Following the paper trail

| 02 Nov 2012 | 01:38

By Becca Tucker

“We do things that aren’t really considered possible,” says Steve Smith, his voice coming into my headset through a mic attached to his own. “We take old newspapers and up-cycle them into label papers and printing papers.”

Smith, a tall man full of Midwestern affability, oversees operations at the paper mill that manufactured the pages in your hands right now. We’re proud of Dirt’s 93% recycled paper. It makes us feel virtuous, looks good on our masthead and sounds good in the press kits we give to advertisers. So when a saleswoman from a printing company, competing for our business, told us the recycling process was so energy- and chemical-intensive that recycled paper wasn’t any greener than virgin paper, we decided she was full of it. But the more we thought about it, the harder it was to ignore the fact that we knew bubkis about how Dirt was made.

So we booked a multi-city flight to Chicago and Detroit – respective neighborhoods of our paper mill and printing press – to see our own story spun.

1. Our forest is your recycle bin

Our pilgrimage begins 13 miles from downtown Chicago, at FutureMark Paper in Alsip, Illinois. If you’ve ever driven past a pulping operation, you understand why Medieval law required paper mills to be erected a certain distance from city walls. But here, it just smells slightly… toasted.

Smith apologizes before we approach a mountain of paper bales. He has no control of the content of the bales. And “dirty magazines,” he shrugs, “tend to use better quality paper.”

I don’t see porno, but I do see plenty of other kinds of dirt that could jam up the equipment: plastic cups and bags, a cracked CD, staples. Recycling’s rule of thumb is white paper in, white paper out. To make recycled magazine paper, which is whiter than newsprint, you usually have to start with white waste paper. This hodgepodge is a far cry from white.

A backhoe shovels crumpled newspapers, magazines, and the occasional Miller Lite six-pack holder onto a conveyor belt, a monitor displaying the varying brightness of the paper as it passes. The plant is down for the day for maintenance, at least most of it. But even with its guts shut off, the paper mill’s ravenous mouth – which eats up discards from printing plants and recycling from the curbsides of Chicago and Daytona – hasn’t stopped to take a breath.

Once, in these recycled paper bales that FutureMark pays good money for, they found an engine block; another time, a car seat.

“There’s been a real downgrade in our quality since recycling went single stream,” said Smith. “We’re one of the few that can actually use this crap and still make paper out of it.”

2. Out, damned spot!

Recycling’s life stages dictate that paper get darker and stiffer the more it’s reincarnated. Not here. A $120 million de-inking facility, installed a decade ago, sends the paper through a12-hour, 14-step washing process that will free the fiber from staples, plastic, coating, binder glue and ink.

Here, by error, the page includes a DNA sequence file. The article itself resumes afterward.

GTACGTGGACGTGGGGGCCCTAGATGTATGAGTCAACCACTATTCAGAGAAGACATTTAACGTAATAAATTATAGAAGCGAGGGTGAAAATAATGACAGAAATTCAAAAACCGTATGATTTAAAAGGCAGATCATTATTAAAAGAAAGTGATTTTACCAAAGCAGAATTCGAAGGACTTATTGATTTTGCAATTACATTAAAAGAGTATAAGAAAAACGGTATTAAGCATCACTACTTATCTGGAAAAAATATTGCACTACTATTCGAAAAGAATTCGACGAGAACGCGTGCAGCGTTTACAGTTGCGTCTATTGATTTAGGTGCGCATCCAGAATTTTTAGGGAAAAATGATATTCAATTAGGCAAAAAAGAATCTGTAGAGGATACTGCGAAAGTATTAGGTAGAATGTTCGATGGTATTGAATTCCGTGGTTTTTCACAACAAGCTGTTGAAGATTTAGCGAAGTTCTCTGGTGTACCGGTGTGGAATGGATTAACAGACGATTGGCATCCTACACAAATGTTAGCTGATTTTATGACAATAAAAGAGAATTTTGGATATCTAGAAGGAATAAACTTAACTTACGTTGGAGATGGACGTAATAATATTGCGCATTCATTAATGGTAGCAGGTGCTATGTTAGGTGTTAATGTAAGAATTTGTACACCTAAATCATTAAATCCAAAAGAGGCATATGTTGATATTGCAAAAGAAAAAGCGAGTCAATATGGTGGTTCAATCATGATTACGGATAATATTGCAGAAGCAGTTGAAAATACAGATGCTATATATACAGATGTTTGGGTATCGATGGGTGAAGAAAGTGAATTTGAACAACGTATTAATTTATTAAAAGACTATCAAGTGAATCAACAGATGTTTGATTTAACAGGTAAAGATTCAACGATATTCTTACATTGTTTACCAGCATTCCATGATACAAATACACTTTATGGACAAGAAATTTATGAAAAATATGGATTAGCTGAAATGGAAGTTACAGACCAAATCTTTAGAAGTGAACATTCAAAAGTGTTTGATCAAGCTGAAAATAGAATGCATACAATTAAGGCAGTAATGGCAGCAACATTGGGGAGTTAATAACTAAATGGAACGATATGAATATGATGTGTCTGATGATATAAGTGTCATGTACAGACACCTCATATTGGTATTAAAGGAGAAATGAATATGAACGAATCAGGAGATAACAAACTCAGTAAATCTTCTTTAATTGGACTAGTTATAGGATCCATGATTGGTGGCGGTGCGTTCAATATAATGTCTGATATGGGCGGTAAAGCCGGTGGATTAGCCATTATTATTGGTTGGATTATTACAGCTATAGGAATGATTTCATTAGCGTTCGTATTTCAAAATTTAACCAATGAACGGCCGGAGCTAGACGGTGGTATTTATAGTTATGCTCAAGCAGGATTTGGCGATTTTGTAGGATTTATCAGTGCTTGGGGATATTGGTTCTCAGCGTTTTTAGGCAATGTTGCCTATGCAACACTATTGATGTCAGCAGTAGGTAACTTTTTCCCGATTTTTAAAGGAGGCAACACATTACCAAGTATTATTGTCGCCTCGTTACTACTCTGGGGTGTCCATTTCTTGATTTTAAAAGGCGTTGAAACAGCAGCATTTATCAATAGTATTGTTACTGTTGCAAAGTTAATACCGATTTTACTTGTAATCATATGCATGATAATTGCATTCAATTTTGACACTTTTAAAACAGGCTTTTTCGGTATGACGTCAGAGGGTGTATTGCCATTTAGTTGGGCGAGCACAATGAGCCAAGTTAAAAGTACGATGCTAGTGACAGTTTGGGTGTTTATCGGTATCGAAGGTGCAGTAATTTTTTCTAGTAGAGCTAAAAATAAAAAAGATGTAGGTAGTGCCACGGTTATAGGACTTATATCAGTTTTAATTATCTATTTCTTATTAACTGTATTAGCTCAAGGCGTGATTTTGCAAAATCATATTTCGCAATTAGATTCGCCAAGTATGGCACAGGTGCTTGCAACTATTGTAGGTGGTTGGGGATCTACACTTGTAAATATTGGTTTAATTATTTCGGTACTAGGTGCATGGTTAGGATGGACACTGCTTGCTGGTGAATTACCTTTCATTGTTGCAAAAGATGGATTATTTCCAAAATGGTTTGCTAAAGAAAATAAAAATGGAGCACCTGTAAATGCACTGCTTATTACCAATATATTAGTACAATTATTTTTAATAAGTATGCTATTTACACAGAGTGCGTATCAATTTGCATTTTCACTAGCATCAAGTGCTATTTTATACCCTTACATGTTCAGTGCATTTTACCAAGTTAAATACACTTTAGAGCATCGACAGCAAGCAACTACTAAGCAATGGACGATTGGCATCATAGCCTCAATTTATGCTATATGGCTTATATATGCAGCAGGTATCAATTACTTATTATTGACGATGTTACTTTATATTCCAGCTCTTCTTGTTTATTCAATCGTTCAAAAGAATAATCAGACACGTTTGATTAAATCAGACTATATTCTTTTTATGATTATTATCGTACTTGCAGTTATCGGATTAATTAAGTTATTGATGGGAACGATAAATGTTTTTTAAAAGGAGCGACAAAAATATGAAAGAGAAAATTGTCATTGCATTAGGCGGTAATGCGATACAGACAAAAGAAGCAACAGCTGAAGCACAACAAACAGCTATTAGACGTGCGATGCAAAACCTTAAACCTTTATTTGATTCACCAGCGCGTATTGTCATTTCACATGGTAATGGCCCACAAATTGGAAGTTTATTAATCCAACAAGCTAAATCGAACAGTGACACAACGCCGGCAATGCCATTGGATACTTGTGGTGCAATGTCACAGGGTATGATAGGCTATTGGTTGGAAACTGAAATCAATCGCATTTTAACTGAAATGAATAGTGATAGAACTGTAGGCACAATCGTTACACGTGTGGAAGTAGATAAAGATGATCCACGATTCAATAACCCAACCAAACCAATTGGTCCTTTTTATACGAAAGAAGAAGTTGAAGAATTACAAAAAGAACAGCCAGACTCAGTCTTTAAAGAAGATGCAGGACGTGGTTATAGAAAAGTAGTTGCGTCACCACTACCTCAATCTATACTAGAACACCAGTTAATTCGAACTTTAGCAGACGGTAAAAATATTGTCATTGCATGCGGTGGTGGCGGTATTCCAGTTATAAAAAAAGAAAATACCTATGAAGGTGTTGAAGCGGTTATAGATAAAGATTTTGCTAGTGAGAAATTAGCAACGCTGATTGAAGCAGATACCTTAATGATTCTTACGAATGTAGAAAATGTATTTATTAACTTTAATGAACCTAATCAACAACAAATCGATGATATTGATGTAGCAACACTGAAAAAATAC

The de-inking process begins with a pulper, which looks like a large horizontal front-loader washing machine that rotates, paddles, and tumbles the fiber. Cyclonic cleaners spin heavier glass or plastic bits to the outside; filters screen out anything over twice the width of a human hair; and oily soap bubbles pumped up through the fiber carry ink to the frothy top. Imagine a just-poured glass of Guinness.

“Most recycling plants use like a huge blender” to separate paper fiber from contaminants, Smith explains. Everything gets chopped up into tiny pieces, “then they spend the rest of their life trying to get those pieces out. If you can get it out as a milk jug instead of a million tiny pieces of plastic, you’re way ahead of the game.”

Instead of bleach, peroxide – which breaks down – is added to reverse the yellowing that makes old newspapers look old. Some other proprietary de-inking chemical is added as well, gentle enough that the fiber remains strong, allowing FutureMark to make a groundbreaking 100% recycled sheet. (Usually some virgin fiber must be added, because the recycled fiber on its own is too weak to hold up to the papermaking and printing processes). Even the ink and coating that’s collected in the cleaning process is reused, becoming a product similar to limestone that local farmers use to improve their soil. Ashes to ashes, Dirt to dirt.

3. The one percent

The washing process churns out a uniform white pulp that won’t jam up the machines or make slime spots or holes in the paper, the kinds of things recycled paper used to be notorious for.

After that, “we make paper about like everyone else,” says Smith.

Which is to say, fast. The liquid pulp is collected in the headbox, which sprays the slurry across a conveyor belt. Moving at up to 30 miles an hour, the pulp flies through 32 dryers that squeeze, steam and bake out the water. (The heat is recaptured to heat the building in the winter). Once dry, the sheet passes through a coater, which slaps on a glossy or matte finish, and then over a heated roll that seals the coating and irons it out. Periodically throughout this process, a monitor checks brightness, color, gloss, weight, moisture, and thickness.